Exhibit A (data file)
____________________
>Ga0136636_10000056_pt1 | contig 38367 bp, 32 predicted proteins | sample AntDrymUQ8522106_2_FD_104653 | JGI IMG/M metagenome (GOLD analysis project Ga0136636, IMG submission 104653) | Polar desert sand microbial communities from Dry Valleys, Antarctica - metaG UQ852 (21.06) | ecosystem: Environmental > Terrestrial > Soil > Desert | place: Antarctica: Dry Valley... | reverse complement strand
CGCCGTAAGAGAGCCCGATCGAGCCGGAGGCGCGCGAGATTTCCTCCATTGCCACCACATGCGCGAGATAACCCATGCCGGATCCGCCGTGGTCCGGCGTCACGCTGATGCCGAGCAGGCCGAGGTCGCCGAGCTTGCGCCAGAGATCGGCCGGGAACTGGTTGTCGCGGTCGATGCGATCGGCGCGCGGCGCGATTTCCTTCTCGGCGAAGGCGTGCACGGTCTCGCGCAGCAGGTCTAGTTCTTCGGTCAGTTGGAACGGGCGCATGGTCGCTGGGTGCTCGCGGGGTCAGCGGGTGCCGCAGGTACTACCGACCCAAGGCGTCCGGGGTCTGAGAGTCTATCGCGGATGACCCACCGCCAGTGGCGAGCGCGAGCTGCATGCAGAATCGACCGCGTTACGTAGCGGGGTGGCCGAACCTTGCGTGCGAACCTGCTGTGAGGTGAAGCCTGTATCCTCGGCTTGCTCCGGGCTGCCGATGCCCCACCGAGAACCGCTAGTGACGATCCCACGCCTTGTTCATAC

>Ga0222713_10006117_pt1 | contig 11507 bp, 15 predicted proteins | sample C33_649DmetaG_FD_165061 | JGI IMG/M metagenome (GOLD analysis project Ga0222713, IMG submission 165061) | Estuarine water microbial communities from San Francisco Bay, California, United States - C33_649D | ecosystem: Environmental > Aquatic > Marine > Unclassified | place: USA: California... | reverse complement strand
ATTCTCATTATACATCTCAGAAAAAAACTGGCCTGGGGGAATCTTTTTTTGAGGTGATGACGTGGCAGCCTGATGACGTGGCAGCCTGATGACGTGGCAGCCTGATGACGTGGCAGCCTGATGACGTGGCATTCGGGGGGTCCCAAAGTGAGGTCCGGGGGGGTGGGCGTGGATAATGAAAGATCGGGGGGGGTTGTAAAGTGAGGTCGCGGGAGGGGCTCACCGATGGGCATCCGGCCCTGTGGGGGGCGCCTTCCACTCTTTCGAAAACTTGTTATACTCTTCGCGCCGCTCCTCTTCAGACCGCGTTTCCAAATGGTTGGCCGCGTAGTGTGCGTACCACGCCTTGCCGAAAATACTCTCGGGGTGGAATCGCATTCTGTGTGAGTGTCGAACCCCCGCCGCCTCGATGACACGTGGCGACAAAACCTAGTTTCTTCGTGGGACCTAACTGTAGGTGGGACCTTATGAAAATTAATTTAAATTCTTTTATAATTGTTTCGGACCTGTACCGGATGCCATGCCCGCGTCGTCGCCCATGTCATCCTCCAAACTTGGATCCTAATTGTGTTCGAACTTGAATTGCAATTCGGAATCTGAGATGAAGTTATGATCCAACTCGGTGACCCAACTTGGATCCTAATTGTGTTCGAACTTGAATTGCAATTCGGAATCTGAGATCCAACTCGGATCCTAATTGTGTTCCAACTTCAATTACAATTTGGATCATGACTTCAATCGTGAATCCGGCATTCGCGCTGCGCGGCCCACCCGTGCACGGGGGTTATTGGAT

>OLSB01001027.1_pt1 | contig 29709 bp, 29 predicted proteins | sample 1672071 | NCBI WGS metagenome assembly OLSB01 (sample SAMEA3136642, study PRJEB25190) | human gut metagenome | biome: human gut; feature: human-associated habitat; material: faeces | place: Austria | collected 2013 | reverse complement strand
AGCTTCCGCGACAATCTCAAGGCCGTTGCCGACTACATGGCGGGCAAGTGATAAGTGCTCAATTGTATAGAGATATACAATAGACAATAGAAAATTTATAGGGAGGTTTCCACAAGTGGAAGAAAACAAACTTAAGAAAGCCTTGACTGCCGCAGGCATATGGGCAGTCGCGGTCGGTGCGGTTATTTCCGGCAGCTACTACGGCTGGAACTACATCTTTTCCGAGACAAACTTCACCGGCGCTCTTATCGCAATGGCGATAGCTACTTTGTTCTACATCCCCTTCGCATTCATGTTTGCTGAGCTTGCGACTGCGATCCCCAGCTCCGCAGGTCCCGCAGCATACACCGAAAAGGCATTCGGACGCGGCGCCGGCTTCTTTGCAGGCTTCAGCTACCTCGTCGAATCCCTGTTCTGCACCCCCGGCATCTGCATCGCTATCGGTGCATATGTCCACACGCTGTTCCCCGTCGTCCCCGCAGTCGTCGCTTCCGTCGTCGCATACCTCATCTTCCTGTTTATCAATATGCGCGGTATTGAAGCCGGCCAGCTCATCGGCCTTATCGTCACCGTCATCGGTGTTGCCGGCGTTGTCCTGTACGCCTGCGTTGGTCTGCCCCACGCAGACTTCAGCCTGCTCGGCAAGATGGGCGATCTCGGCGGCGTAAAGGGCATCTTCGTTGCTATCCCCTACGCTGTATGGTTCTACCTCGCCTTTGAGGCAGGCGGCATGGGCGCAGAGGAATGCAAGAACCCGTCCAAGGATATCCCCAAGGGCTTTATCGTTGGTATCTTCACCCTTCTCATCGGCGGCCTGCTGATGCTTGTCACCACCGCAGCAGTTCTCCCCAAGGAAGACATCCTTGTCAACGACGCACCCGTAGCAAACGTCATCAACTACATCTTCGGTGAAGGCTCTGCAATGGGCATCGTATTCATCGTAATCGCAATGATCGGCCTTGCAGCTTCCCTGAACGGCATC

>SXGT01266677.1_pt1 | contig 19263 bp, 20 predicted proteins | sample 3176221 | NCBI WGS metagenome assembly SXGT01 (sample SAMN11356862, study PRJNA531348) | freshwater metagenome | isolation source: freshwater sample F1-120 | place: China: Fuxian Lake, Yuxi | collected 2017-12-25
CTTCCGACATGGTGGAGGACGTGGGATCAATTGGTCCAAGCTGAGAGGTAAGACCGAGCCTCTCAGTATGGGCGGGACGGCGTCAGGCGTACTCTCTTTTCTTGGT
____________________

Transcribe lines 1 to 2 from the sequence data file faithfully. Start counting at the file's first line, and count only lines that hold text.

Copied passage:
>Ga0136636_10000056_pt1 | contig 38367 bp, 32 predicted proteins | sample AntDrymUQ8522106_2_FD_104653 | JGI IMG/M metagenome (GOLD analysis project Ga0136636, IMG submission 104653) | Polar desert sand microbial communities from Dry Valleys, Antarctica - metaG UQ852 (21.06) | ecosystem: Environmental > Terrestrial > Soil > Desert | place: Antarctica: Dry Valley... | reverse complement strand
CGCCGTAAGAGAGCCCGATCGAGCCGGAGGCGCGCGAGATTTCCTCCATTGCCACCACATGCGCGAGATAACCCATGCCGGATCCGCCGTGGTCCGGCGTCACGCTGATGCCGAGCAGGCCGAGGTCGCCGAGCTTGCGCCAGAGATCGGCCGGGAACTGGTTGTCGCGGTCGATGCGATCGGCGCGCGGCGCGATTTCCTTCTCGGCGAAGGCGTGCACGGTCTCGCGCAGCAGGTCTAGTTCTTCGGTCAGTTGGAACGGGCGCATGGTCGCTGGGTGCTCGCGGGGTCAGCGGGTGCCGCAGGTACTACCGACCCAAGGCGTCCGGGGTCTGAGAGTCTATCGCGGATGACCCACCGCCAGTGGCGAGCGCGAGCTGCATGCAGAATCGACCGCGTTACGTAGCGGGGTGGCCGAACCTTGCGTGCGAACCTGCTGTGAGGTGAAGCCTGTATCCTCGGCTTGCTCCGGGCTGCCGATGCCCCACCGAGAACCGCTAGTGACGATCCCACGCCTTGTTCATAC